How should a person be? It’s an interesting question, and one that has taxed philosophers over the centuries. But just as eminent thinkers have failed to come up with any real consensus, so Canadian writer Sheila Heti fails to deliver any definitive answers in this strange, erratic and occasionally compelling novel.
How Should a Person Be? by Sheila Heti
Harvill Secker, 320pp, £16.99
The book is billed as “a novel from life”, which is as good a description as any for this weird, genre-busting piece of writing. Heti has stated in interview that the book was pieced together from recorded conversations between her and her friends – and most of the characters in the book are clearly identifiable as real people, including Heti herself who is the first-person narrator.
The book is an attempt by Heti, or the fictionalised ‘Sheila’, to answer the question of the title. It is her fifth book, a backlist that includes novels, short stories and, most pertinently here, a book of ‘conversational philosophy’ called The Chairs are Where the People Go, co-written with Misha Glouberman, who also appears in this story.
I haven’t read that book but it sounds like it has plenty in common with How Should a Person Be?, which at times has the feel of a knockabout philosophical inquiry into the nature of existence, masquerading as a particularly hip and self-involved fictional (or not) narrative.
Specifically, Heti here is interested not necessarily in how to be, but how to be as a creative person or artist. What constitutes real or fake art? How can you gauge the authenticity of a work of art, or of an artist’s intent?
This is tackled in several strands. Firstly, the fictional Sheila is struggling with a play “about women” she’s been commissioned to write by a feminist theatre company. She doubts her own writing, but more importantly, she fears finishing the play because she can’t bear the thought of it being anything other than a perfect masterpiece .
In comparison, Sheila’s friend Margaux is more free to fail. Margaux, presumably based on Heti’s friend Margaux Williamson, is an acclaimed painter with a wonderful disregard for her own work, ideas and reputation, something of which Sheila is deeply envious.
Probably the most interesting thing that happens in this rather plotless, formless narrative is a competition between Margaux and another painter to create the ugliest painting imaginable.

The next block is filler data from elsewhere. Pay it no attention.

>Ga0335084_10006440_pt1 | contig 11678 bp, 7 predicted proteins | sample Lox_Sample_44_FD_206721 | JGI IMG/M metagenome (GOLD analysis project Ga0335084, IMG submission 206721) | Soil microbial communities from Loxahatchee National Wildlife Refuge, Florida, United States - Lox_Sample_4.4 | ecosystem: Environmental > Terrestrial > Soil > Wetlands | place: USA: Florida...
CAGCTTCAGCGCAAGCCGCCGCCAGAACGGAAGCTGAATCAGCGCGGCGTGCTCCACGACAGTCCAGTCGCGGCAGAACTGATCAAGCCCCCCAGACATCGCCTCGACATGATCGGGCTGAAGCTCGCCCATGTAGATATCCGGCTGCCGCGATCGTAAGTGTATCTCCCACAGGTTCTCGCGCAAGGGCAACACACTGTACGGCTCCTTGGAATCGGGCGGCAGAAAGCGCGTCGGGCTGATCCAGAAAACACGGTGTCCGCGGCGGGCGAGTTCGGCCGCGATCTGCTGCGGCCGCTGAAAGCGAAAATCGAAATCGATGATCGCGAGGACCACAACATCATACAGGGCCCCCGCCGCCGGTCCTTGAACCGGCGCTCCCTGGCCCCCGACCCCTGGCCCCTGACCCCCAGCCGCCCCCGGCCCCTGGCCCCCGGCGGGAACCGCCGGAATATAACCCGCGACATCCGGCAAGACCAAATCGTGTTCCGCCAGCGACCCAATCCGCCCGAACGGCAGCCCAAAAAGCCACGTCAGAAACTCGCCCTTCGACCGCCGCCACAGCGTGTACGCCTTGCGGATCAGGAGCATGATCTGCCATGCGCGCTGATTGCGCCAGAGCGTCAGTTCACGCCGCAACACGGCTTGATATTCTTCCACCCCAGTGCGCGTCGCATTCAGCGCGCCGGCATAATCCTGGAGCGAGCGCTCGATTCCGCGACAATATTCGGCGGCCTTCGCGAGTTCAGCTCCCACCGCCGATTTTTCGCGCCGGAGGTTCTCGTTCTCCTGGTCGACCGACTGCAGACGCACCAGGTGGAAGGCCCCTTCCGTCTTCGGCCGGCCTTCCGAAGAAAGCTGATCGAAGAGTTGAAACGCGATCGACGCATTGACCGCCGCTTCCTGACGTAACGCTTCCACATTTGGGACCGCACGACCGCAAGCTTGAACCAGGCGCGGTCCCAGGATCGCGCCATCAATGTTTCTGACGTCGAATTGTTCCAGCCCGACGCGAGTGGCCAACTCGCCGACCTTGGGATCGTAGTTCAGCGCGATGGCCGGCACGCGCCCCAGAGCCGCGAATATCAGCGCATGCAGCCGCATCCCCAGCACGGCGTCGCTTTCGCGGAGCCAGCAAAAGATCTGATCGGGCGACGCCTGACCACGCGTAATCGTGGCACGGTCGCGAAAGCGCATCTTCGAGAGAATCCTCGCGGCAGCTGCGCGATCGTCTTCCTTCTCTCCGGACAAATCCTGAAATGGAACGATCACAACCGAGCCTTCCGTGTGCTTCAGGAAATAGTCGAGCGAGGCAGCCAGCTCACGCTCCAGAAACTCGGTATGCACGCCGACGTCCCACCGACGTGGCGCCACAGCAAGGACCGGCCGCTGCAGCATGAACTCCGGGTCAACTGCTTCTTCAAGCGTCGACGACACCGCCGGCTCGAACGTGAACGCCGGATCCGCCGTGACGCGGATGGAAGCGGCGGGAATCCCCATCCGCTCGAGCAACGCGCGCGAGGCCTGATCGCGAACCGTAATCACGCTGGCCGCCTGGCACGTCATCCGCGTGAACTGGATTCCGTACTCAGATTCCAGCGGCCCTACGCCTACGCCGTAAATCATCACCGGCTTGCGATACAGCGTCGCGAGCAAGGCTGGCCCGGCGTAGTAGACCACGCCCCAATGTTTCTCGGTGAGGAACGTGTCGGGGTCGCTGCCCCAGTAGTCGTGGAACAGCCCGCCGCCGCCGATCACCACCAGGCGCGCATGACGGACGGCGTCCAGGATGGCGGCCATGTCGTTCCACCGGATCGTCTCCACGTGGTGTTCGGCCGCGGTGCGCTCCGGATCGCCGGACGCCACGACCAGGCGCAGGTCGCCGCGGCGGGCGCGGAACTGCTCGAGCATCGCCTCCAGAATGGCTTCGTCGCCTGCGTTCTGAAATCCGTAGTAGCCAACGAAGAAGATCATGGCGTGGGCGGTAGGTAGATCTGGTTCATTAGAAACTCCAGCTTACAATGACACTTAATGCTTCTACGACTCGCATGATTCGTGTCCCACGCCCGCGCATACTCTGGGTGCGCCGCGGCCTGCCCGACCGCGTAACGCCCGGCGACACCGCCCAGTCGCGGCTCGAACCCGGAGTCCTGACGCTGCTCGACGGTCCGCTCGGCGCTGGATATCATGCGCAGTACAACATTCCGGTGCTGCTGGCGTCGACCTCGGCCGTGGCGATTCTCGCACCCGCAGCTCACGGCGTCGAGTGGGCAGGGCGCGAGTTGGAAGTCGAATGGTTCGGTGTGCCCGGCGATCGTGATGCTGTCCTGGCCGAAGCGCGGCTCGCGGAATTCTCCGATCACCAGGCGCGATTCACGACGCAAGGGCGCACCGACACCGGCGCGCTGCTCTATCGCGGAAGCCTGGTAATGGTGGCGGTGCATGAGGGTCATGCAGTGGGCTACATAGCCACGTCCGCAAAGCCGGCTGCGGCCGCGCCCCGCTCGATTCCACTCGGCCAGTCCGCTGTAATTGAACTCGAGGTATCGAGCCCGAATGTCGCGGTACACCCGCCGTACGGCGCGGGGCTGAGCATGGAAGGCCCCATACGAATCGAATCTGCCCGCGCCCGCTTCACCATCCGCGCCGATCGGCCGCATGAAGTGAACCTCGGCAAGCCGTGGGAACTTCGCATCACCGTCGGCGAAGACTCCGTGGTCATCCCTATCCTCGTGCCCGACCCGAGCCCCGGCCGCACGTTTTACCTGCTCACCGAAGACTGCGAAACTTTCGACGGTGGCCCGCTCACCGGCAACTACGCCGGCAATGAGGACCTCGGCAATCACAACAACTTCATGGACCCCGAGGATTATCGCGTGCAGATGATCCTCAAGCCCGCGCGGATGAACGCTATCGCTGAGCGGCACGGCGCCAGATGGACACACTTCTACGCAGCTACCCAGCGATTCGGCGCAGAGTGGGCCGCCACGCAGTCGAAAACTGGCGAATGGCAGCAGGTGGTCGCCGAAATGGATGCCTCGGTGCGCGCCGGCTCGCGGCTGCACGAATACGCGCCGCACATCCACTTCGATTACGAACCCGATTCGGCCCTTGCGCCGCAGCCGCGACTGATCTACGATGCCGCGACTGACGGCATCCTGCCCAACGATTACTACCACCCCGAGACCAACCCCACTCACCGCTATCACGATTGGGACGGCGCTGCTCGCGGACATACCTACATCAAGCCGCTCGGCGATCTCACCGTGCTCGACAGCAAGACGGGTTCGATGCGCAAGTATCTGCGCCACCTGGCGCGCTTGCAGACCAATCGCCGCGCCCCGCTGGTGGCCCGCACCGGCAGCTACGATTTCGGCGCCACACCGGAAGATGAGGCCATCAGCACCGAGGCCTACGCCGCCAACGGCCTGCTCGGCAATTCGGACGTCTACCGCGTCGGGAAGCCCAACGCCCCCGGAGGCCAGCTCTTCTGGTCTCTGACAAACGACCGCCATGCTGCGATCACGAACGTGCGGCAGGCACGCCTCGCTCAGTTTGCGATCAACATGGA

Margaux relishes the challenge, while the other artist struggles with aesthetic and esoteric angst about the project, and the whole business neatly examines Heti’s central ideas about the authenticity or otherwise of creativity.
So far so good, but at times there is something almost unbearably precious and narcissistic about this book. Heti is the interviews editor at ultra-trendy The Believer magazine, so has serious literary hipster credentials, and she has blurbs on the back cover by Miranda July, Lena Dunham – creator of HBO series Girls – and James Wood in the New Yorker.
But for all that there are flashes of inspired writing here, there is also a lot of solipsistic navel-gazing and self-important artistic condescension. At times, How Should a Person Be? reads like a long Woody Allen monologue with the gags extracted.
Another problem is the lack of grounding within the narrative. Most of the ‘action’ takes place in Toronto, and yet I came away with precious little idea of that city. Interestingly, the two times when the narrative shifts elsewhere – a trip to an art show in Miami with Margaux and an ill-fated solo sojourn to New York – the prose really kicks into life, giving the reader something solid to latch onto.
And yet, for all the rather annoying whining, there is something occasionally magical going on here. An abusive on-off sexual relationship with a guy called Israel (which may be a metaphor) is extraordinarily well depicted – the extreme and brutal psychological bullying and submissive tendencies rendered with heart-breaking honesty.
And Sheila’s own struggles to write anything that she feels has any worth will echo with many authors, I’m sure. When she takes a job at a hairdresser to feel useful for a change, I was simultaneously cheering and despairing.
And she saves the best writing until the end. The second last chapter appears unconnected to anything else, an odd little parable about a gravedigger and a ditch-digger, but a beautiful depiction of the value and quiet dignity in doing a job worth doing and doing it to the best of one’s capabilities.
And then the final short chapter, which sees the ugliest painting competition being randomly decided by a squash match in which no-one seems to know the rules, had me re-evaluating everything that had come before. This is an undeniably strange and unique book.